To start the description of the Christian art we must begin by studying the paintings found at the Catacombs of Rome. The first Christian communities lived and celebrated their worship in private buildings, which later will be known as the Roman tituli*.
Religious persecution and the impossibility of building were the main causes of the lack of a Paleo-Christian architecture during the early years of the Christian art but, on the contrary, funerary art experienced a completely different scenario. Families owned land outside the city walls where they had permission to bury their dead and was so that, by taking advantage of these spaces, several multiple galleries were dug underground as if they were truly “underground hives” that are now known as Catacombs. Pagan families allowed the burial of Christians there and was on their walls and with a purely funerary purpose that the first examples of early Christian painting appeared.
The largest number of Catacomb paintings made during the fourth century can be found in the cities of Rome, Naples and Sicily. The paintings of the Catacombs were also accompanied by the first attempts of an early Christian funerary sculpture, most of them located on the front of sarcophagi. So it was in painting and sculpture that the beginning of the early Christian iconography should be found and was in such iconography where the very own Christian symbolism developed along the III century and, especially, the IV century.
Early Christian painting began at the end of the second century or, more accurately, in the early third century; while the boom of underground cemeteries or catacombs corresponds to the fourth century when the Church had fully developed the cult of martyrs.
The earliest examples of Christian painting are from the early third century and are exemplified by the Flavian hypogaea, in the Catacombs of Domitilla, the crypt of Ampliatus in the same catacombs, and the famous Capella Greca in the Catacombs of Priscilla. In these paintings, between lines framing walls and vaults, some symbolic figures appeared individually, including the Good Shepherd, the Prayer, and even images of Christ and devotees, thus initiating an iconography initially based on mythological themes as were the Christ-Orpheus, so prevalent in the third century, or the Christ-Sun, or just Apollo, riding on his solar chariot. In the Capella Greca we can see cherubs’ heads among foliage alongside scenes from the Old Testament, and for the first time we see a famous Eucharistic banquet or fractio panis. Sometimes, instead of figurative themes, there are ornamental elements similar to those found in certain pagan tombs, such as the paintings of the Isola Sacra at Ostia Antica, with birds, cherubs, representations of the seasons -a very prevalent theme in the pagan funerary iconography especially in sarcophagi-, etc. The third century was rich in Catacomb paintings.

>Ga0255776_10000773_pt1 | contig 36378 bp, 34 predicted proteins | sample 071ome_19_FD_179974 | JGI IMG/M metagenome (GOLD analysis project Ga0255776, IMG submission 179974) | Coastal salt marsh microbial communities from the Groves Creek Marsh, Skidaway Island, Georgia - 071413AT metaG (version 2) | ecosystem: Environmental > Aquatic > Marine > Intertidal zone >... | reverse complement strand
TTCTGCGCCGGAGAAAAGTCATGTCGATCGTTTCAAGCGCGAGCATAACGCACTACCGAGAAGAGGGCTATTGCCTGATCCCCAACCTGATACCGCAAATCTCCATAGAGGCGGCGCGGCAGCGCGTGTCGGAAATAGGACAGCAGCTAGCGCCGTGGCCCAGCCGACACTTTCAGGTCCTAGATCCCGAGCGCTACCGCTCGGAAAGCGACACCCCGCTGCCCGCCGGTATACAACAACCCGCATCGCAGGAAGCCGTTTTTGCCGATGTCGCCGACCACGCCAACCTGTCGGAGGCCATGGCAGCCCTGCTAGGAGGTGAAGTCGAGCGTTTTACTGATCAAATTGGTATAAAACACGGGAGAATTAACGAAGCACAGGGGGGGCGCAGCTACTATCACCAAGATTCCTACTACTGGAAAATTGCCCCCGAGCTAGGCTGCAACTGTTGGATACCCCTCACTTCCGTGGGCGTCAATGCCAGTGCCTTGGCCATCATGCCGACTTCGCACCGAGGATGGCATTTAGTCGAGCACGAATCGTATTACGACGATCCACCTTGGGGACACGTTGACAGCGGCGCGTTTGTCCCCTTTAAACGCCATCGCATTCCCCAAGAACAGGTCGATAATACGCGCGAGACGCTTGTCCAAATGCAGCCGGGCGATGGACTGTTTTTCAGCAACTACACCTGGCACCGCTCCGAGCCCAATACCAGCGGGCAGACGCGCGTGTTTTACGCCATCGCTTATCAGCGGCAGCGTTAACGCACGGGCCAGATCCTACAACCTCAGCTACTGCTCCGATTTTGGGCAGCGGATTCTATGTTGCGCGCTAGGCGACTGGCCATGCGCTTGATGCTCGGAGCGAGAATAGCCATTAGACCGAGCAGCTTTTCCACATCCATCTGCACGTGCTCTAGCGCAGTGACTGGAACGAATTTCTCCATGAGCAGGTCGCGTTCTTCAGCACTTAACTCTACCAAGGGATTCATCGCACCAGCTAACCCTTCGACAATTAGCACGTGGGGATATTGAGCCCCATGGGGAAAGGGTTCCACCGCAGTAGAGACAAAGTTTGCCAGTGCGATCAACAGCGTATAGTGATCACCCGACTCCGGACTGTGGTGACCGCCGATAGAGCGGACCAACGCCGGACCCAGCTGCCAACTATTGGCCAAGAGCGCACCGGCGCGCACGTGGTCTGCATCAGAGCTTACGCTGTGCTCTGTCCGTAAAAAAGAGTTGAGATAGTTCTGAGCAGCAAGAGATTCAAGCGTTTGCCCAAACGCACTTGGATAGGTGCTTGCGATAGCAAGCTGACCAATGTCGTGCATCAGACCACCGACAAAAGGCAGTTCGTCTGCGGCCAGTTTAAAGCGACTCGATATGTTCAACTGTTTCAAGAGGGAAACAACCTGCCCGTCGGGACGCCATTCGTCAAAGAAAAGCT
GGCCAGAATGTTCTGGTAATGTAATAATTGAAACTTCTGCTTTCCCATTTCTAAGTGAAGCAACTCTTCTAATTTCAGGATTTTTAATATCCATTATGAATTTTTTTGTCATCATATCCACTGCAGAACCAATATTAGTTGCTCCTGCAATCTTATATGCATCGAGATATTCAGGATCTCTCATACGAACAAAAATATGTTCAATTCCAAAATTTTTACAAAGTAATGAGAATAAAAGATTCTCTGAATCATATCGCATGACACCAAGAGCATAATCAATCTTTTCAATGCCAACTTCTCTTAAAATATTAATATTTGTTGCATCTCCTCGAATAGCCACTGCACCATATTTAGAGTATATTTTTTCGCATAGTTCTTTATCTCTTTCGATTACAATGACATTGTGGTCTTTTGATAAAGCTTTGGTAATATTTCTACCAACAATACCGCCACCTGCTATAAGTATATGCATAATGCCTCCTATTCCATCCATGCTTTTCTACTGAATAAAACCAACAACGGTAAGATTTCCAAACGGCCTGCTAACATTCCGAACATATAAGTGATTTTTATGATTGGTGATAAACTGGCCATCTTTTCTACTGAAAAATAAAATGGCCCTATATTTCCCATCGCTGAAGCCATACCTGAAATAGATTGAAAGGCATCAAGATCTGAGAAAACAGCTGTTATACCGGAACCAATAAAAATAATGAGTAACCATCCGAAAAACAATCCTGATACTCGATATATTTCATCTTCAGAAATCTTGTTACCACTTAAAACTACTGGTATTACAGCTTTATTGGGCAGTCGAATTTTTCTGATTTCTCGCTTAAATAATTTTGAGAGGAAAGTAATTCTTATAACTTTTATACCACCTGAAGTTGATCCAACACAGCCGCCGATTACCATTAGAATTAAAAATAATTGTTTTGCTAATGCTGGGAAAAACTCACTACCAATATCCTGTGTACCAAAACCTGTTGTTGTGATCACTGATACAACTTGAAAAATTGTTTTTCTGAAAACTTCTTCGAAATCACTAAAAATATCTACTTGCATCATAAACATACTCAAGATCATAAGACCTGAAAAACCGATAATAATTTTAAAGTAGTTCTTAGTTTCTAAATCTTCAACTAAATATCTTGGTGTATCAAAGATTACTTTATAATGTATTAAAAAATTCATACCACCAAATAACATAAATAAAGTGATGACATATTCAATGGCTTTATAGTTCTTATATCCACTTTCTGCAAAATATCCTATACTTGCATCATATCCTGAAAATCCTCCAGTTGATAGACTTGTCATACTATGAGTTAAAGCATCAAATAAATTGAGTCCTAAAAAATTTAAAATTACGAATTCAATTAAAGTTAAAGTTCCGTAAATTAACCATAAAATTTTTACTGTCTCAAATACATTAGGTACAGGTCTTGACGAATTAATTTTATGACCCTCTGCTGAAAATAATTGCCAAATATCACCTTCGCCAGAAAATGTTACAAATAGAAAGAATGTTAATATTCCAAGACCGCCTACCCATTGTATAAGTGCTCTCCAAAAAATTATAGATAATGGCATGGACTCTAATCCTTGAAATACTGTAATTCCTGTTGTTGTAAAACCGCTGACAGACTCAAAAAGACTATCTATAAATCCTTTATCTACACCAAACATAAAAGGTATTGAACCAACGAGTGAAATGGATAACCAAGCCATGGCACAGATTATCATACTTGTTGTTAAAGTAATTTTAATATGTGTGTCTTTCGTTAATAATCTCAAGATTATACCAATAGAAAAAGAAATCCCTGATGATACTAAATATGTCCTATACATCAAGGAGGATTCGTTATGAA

At around the mid-3rd century, art tended more toward classical forms as can be seen in the beautiful heads of the Apostles from the tomb of the Aurelii, showing fine modeling and dated around 240 after Christ. The same style and quality is found in the famous Prayer from the cubicle of the Velatio in the Catacomb of Priscilla represented as an spherical volume and painted between a figure of the Virgin and Child, and a “master”.
In the second half of the fourth century other art forms developed as the so-called stile bello* (or “fair style”) “beautiful style”, especially represented in the paintings of the Catacombs of Via Latina. The narrative cycle had in these paintings a unique beauty, a particular characteristic theme prevalent on the second half of the fourth century was the story of the “chosen people”.
In the late fourth century appeared the triumphal themes that will be more frequent later and displayed in large format paintings and monumental mosaics. The theme of the traditio legis (“handing over the law”), or Christ the lawgiver, a plastic manifestation of the divine root of the Church, was a frequently represented topic. The images of Christ among the Apostles were also extremely common. Christ was represented enthroned, triumphant, accompanied by the Mystic Lamb. This iconic image later known as Christ in Majesty* (or Christ in Glory, Majestas Domini) became, even to present days, the very Western Christian image of Christ, seated on a throne as ruler of the world, always seen frontally in the center of the composition, and often flanked by other sacred figures. The finest example of this composition coming from the early times of the Christian art is found in a fresco from the catacombs of the Saints Peter and Marcellinus.
Christ in Majesty: Christ in Majesty or Christ in Glory is the Western Christian image of Christ seated on a throne as ruler of the world, always seen frontally in the center of the composition, and often flanked by other sacred figures. The image developed from the Early Christian art, which directly borrowed the formula from depictions of the enthroned Roman Emperor.
Roman tituli: Before the legalization of Christianity in Rome the Roman tituli were private buildings used as Christian churches (also called domus ecclesiae or “house churches”) and took the name of the owner of the building, either a wealthy donor, or a presbyter appointed by the church to run it.
Stile bello: Term coined by archaeologists to indicate the style of Attic red-figure pottery and later adopted to describe works of art with similar stylistic features.